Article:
Court helps paralyzed rider rebuild life

John Steadman

February 05, 1993|By John Steadman

Exercising horses at $7 per head brought a risk factor Brenda Bower found out about when a mare she was riding bolted into a wall on the indoor track at Sagamore Farm and left her a paraplegic. It was a life-threatening and debilitating injury. A young woman, with dreams and plans for an ambitious future, had a broken body that needed to be put back together.

Hospital bills skyrocketed as she spent time in the Maryland Shock Trauma Center, three months at the Craig Hospital in Denver and continuing visits to the Montebello Rehabilitation Center. She now rides a wheelchair or a specially equipped golf cart that her fiance, Michael Herzog, modified for comfort and which carries her around the farm she leases near Shawan.

The courage of Brenda is almost beyond comprehension. When she took that painful jolt on Jan. 8, 1991, and fell to the dirt underfoot, it would change how she approached every minute of the rest of her life. The trainer she was riding for that fateful morning, Battista Pizzuro, was expected, by Maryland law, to have insurance coverage as protection for just such a circumstance.

But that wasn't the case. So there was a question, as Brenda fought to make it back, about where the money would come from to care for the medical treatment and to assure payment of the ongoing expenses the future would demand. Brenda's mother says, "Thank God for Blue Cross."

But there was more to it that that. There was a question as to whether she was entitled to assistance from the Worker's Compensation Commission. A hearing before Judge Barbara Howe in the Circuit Court of Baltimore County was decided in her favor. Pizzuro chose not to attend the trial.

The attorney general and his staff, led by Bruce Spizler, conducted the early phase of the investigation. It was Spizler who removed the trainer's license and believed, as did her attorney, Michael Berey, that there would be financial help available, even if it was probably going to require a long and intensive trial.

"Efforts were made to bring about a postponement," said Berey. "This would only have delayed the situation for Brenda and it wouldn't have been fair. When Pizzuro failed to appear, it relieved us of having to introduce a long line of witnesses and the presentation of enormous testimony. Believe me, we were totally prepared."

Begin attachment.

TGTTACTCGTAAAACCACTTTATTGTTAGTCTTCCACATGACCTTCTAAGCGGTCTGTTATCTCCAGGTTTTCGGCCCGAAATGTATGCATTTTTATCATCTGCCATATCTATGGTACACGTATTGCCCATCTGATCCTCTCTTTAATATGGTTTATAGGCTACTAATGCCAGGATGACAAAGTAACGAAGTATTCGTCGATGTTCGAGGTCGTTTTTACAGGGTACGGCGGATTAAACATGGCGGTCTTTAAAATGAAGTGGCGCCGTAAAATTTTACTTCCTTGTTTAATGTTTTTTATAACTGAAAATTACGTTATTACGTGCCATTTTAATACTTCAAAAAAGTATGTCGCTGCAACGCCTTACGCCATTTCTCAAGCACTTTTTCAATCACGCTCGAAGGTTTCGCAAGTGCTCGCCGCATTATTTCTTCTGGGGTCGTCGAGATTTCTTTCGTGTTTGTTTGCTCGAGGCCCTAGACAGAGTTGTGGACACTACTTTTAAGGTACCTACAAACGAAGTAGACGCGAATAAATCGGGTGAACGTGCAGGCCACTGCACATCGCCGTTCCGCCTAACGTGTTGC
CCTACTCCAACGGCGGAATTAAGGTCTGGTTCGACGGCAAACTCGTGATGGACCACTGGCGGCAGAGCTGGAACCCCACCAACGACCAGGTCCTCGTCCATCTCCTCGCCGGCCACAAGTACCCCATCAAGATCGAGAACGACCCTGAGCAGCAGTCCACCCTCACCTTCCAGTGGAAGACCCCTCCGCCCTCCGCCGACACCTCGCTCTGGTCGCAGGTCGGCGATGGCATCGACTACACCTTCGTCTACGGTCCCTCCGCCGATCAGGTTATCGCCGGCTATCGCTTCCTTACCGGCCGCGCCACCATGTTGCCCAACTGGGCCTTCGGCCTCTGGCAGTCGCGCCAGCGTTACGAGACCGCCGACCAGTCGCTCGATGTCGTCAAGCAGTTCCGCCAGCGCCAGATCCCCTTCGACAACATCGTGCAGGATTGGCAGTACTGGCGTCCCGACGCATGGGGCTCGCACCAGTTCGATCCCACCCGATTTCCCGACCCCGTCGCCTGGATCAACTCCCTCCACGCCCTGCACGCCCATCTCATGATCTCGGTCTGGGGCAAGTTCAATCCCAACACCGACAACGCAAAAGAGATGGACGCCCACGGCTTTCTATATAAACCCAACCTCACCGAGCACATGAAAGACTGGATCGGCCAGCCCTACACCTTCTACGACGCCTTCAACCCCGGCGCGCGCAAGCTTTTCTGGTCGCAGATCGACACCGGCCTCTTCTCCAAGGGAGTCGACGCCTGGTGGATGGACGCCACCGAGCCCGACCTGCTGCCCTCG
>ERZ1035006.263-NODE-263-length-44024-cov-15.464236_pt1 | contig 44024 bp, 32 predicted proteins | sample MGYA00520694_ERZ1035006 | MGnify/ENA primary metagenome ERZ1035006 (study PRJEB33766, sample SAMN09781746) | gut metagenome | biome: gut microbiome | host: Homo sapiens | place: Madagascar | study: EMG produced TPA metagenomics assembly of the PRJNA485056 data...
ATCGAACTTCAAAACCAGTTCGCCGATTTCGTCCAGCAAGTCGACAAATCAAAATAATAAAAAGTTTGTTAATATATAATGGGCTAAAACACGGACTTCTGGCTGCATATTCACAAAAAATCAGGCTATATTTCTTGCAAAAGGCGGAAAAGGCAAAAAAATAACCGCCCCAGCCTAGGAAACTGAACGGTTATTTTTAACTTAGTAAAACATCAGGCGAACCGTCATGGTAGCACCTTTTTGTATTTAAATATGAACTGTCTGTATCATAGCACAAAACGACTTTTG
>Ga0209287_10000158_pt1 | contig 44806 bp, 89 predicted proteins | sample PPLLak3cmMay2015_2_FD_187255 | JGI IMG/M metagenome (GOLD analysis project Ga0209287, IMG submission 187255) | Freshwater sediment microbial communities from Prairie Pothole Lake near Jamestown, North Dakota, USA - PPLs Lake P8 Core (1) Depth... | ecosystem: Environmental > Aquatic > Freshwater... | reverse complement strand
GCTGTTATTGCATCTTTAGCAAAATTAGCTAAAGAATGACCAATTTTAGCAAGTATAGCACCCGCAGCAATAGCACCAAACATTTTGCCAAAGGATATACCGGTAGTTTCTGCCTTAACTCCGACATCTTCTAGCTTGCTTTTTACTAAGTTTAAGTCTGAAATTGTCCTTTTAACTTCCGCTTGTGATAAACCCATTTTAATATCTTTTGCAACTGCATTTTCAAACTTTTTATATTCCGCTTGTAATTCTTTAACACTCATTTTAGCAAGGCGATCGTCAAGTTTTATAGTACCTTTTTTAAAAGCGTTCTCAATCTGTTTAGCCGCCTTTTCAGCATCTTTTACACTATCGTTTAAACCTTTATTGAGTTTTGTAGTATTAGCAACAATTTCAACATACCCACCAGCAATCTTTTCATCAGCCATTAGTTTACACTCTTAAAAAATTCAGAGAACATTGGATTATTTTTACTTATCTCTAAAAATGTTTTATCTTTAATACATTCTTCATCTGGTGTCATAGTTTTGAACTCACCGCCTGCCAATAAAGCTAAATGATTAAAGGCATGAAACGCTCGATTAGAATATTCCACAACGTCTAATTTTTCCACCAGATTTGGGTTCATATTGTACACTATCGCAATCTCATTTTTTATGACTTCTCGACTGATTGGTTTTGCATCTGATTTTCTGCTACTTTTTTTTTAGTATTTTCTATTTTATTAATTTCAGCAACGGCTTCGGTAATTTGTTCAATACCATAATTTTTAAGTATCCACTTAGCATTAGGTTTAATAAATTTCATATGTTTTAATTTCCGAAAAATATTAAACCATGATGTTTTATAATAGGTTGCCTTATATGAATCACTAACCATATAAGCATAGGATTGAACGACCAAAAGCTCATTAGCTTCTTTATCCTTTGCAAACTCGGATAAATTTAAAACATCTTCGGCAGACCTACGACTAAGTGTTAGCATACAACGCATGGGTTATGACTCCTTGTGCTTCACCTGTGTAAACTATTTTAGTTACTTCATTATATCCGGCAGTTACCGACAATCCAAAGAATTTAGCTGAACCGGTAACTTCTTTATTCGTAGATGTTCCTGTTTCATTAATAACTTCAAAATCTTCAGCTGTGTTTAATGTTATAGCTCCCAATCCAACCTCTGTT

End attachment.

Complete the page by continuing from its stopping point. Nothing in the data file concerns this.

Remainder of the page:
The happy part of the story is that Brenda is emotionally and mentally relieved to have the verdict returned in her favor.

"She'll receive back wages, medical care and has the potential for vocational rehabilitation," commented Berey. "A cash award has not been evaluated as yet. But lifetime medical benefits seem assured. The young lady is going to get all she's entitled to and this, of course, is as it should be. She's a special kind of person."

She suffered injuries while on the job -- a mare bolting into the wall of the indoor track after running 4 1/2 laps with only a half-lap remaining. Her collarbone was broken, there were three fractured ribs, a punctured lung, broken back and a severely damaged spinal cord. When she was able to write a note at Maryland Shock Trauma, the first thing she asked was, "How's the horse?"

Actually, the only damage the mare received in hitting the wall was a broken nose.

After the lengthy medical care in Baltimore and Denver, Brenda returned to the 15-acre farm she leases. It was her hope the trainer might call to inquire about her condition, but that never happened. In the spirit of love thy neighbor, she expresses no animosity.

"I love the horse business even though I'm not making any money, which my father would be able to tell you since he's working on my income tax right now," said Brenda, age 31 and a graduate of Towson High and the Morven Park Equine Institute in Leesburg, Va. "Maybe someday, if all goes well, I'll be able to buy my own place. I love this farm. We stable 10 horses at present. One is in foal and we have a 2-year-old that hasn't been broken.

"Through the entire proceedings, ever since I was injured, my parents, Bob and Virginia Bower, and my fiance, Michael, have been supportive of me in every way."

As for Berey, he feels good about the outcome. To see a woman so severely injured on a race horse pained him, too, but in a different way. His interest in Brenda Bower and seeing the case to a conclusion provided a feeling of profound satisfaction. He helped right a wrong.

Baltimore Sun Articles
|
|
|
Please note the green-lined linked article text has been applied commercially without any involvement from our newsroom editors, reporters or any other editorial staff.